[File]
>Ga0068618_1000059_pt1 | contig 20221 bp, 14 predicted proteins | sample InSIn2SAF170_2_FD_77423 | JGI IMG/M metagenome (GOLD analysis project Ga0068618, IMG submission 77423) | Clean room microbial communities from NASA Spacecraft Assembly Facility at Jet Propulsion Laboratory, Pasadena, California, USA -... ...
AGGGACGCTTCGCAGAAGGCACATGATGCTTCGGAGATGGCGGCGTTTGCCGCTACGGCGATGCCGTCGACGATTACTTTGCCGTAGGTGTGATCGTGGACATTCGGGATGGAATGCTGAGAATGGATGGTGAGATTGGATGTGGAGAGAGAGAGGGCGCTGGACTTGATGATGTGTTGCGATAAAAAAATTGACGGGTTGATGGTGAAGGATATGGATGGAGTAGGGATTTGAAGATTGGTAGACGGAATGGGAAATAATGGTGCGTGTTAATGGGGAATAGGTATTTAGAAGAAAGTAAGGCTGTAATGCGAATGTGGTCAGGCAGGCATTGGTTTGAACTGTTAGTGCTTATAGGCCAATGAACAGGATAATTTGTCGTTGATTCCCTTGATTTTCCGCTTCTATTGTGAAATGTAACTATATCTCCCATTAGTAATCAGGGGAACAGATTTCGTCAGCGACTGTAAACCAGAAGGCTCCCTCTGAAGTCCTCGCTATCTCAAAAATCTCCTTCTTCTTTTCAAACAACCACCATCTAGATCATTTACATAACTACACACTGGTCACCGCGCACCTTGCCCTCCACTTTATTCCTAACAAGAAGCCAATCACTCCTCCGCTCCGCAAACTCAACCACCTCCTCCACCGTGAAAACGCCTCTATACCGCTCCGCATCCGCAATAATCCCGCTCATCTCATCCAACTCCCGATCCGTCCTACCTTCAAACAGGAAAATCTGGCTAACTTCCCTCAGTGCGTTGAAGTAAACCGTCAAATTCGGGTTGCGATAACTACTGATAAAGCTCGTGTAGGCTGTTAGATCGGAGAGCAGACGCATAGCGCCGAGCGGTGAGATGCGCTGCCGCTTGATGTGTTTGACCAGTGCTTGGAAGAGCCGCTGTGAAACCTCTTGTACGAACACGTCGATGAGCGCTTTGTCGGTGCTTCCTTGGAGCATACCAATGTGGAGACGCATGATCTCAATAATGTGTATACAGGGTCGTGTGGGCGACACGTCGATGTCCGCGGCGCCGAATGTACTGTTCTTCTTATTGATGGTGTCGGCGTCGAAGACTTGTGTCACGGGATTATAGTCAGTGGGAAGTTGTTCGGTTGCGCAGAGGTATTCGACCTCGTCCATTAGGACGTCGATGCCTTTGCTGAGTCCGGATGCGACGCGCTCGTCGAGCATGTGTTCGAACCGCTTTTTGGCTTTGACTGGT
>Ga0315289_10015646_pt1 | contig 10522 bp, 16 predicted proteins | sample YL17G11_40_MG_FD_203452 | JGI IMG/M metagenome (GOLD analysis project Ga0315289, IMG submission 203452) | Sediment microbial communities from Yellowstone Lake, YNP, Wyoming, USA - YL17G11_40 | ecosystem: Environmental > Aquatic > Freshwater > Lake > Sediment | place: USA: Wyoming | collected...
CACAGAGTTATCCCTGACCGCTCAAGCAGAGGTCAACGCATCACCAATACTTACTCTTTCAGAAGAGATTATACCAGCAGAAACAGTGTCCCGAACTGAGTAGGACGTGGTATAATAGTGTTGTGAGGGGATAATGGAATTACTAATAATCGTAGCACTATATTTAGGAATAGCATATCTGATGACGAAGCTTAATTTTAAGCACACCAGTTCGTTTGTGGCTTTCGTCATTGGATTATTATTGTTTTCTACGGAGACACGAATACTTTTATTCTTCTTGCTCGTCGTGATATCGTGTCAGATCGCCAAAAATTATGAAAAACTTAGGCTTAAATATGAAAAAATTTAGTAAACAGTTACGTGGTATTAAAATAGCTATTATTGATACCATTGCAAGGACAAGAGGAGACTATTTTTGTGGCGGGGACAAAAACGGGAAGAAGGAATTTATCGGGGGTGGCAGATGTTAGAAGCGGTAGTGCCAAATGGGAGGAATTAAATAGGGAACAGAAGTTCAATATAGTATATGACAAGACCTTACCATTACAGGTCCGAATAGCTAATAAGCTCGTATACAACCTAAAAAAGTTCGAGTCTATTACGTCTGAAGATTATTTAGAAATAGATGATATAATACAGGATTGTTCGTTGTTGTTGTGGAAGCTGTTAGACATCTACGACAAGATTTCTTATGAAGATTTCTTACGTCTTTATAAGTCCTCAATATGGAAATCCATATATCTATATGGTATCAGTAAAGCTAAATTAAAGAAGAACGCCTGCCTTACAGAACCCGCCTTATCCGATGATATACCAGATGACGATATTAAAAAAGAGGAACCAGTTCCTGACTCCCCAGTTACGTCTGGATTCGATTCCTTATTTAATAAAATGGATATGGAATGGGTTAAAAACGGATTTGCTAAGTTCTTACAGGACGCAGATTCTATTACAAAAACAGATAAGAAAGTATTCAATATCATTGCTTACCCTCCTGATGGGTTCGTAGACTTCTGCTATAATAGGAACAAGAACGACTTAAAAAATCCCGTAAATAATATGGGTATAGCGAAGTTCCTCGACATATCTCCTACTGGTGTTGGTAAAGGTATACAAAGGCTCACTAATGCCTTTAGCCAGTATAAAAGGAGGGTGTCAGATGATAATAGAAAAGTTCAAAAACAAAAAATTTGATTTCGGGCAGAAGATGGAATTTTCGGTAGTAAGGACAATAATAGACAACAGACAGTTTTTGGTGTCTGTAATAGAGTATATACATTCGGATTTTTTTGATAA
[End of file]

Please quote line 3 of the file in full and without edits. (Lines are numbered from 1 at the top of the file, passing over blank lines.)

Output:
>Ga0315289_10015646_pt1 | contig 10522 bp, 16 predicted proteins | sample YL17G11_40_MG_FD_203452 | JGI IMG/M metagenome (GOLD analysis project Ga0315289, IMG submission 203452) | Sediment microbial communities from Yellowstone Lake, YNP, Wyoming, USA - YL17G11_40 | ecosystem: Environmental > Aquatic > Freshwater > Lake > Sediment | place: USA: Wyoming | collected...